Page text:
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St Michael, Castle Frome, Herefordshire

Location
(52°6′37″N, 2°29′10″W)
Castle Frome
SO 668 459
pre-1974 traditional (England and Wales) Herefordshire
now Herefordshire
medieval Hereford
now Hereford
  • George Zarnecki
Description

The church is a simple two-cell building of local sandstone. The RCHME calls it 12thc., Taylor and Taylor 'Saxo-Norman, but probably post-Conquest', and Pevsner 'Early Norman'. This last view seems most appropriate. Four round-headed and deeply splayed windows are part of this early church: one is in the N wall of the chancel, two in the N wall of the nave and one (now blocked) in the S wall of the nave. There are also three original doorways and a chancel arch. The most outstanding feature, however, is the font described by Pevsner as, 'one of the masterworks of Romanesque sculpture in England. It would arrest attention in any country.'

History

In 1086 Castle Frome belonged to Roger de Lacy, who inherited numerous estates in Herefordshire and Shropshire from his father Walter I, who died in 1085. The caput of the family was Weobley (q.v.). Lacy demesne land included 58 manors valued in 1086 at £234.00 at least, an enormous sum for the time (Wightman, 147). Castle Frome is named Brismerfrum in DS (10, 30) after its pre-Conquest owner Brihtmer and in DBH (44) it is called Brichtmer(es)froma and Castelli in the margin. The castle, of which only a small mound survives 350 yards E of the church, is described by the RCHM (2:49) as motte and bailey. VCH (1:225) suggests that this mound is the site of Walter de Lacy's keep. It is quite probable that the church was built by Walter, who was a generous benefactor of church buildings. Who paid for the magnificent font is more difficult to say. After Roger's banishment in 1096, the Lacy estates passed to Roger's brother Hugh I, who died c.1115 and whose only child Sybil married Payn fitzJohn, who thus inherited the Lacy fortune, though not the whole of it (Wightman, 175) Payn fitzJohn died in 1137 but Sybil survived him and the font could be due to her generosity, though this is only a conjecture.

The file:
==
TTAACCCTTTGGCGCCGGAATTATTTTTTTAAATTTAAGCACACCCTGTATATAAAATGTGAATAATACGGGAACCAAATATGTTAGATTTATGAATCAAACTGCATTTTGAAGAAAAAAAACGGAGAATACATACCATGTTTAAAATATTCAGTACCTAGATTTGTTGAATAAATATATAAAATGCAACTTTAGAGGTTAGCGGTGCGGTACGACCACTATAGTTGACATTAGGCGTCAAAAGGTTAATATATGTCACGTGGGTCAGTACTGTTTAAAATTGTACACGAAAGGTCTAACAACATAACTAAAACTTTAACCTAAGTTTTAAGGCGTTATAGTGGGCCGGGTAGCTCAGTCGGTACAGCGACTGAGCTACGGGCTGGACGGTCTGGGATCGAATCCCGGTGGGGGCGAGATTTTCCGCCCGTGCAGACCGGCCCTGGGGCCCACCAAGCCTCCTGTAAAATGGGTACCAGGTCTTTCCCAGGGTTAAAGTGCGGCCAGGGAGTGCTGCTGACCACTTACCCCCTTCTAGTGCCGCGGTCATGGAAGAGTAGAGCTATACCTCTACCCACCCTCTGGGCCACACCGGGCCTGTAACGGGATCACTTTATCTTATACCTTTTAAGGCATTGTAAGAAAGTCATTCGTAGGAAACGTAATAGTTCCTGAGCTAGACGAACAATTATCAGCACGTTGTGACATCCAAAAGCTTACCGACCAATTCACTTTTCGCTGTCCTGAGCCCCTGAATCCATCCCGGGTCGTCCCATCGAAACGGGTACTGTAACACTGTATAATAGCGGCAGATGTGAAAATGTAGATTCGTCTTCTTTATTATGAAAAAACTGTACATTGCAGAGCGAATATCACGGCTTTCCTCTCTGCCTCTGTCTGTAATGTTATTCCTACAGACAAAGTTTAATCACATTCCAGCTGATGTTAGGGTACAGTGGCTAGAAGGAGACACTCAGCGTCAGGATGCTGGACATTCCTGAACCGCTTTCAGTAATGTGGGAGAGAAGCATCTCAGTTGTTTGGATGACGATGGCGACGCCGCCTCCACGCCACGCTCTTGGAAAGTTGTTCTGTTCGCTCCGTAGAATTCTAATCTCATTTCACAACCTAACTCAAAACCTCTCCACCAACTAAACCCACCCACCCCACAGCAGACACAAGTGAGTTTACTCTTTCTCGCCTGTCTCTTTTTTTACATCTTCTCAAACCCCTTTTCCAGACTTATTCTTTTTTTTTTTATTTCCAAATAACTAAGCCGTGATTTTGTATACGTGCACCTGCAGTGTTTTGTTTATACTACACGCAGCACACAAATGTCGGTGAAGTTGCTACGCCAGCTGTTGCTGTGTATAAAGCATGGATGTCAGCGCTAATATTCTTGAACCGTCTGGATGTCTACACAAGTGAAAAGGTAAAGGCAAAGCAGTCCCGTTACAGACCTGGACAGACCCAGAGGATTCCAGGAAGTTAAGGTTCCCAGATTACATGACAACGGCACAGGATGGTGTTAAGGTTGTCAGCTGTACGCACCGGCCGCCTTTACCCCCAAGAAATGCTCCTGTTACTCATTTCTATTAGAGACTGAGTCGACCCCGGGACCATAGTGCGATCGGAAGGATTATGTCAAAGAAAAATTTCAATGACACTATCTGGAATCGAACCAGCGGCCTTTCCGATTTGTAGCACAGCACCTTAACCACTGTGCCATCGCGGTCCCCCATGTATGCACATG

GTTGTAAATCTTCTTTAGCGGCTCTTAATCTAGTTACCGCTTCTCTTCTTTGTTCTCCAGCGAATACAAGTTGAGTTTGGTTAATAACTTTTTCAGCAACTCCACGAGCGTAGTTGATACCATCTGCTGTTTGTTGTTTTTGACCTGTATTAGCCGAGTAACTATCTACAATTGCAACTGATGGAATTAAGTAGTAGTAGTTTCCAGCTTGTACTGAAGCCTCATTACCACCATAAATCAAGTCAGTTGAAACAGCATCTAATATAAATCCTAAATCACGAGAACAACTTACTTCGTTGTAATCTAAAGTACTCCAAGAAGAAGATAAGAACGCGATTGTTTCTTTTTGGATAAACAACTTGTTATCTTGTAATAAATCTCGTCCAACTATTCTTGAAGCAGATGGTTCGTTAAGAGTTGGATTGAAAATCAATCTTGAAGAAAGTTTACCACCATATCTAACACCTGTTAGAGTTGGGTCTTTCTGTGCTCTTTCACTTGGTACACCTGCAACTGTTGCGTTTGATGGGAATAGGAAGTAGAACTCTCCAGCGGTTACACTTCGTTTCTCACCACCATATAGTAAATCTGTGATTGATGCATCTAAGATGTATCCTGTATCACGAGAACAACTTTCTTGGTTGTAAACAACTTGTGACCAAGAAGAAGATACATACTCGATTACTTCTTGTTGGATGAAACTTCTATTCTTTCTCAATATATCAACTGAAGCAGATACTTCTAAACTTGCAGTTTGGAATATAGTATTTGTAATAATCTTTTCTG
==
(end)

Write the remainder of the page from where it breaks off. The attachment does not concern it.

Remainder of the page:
Benefice of Bishop's Frome with Castle Frome and Fromes Hill.

Features

Exterior Features

Doorways

Interior Features

Arches

Chancel arch/Apse arches

Furnishings

Fonts

Comments/Opinions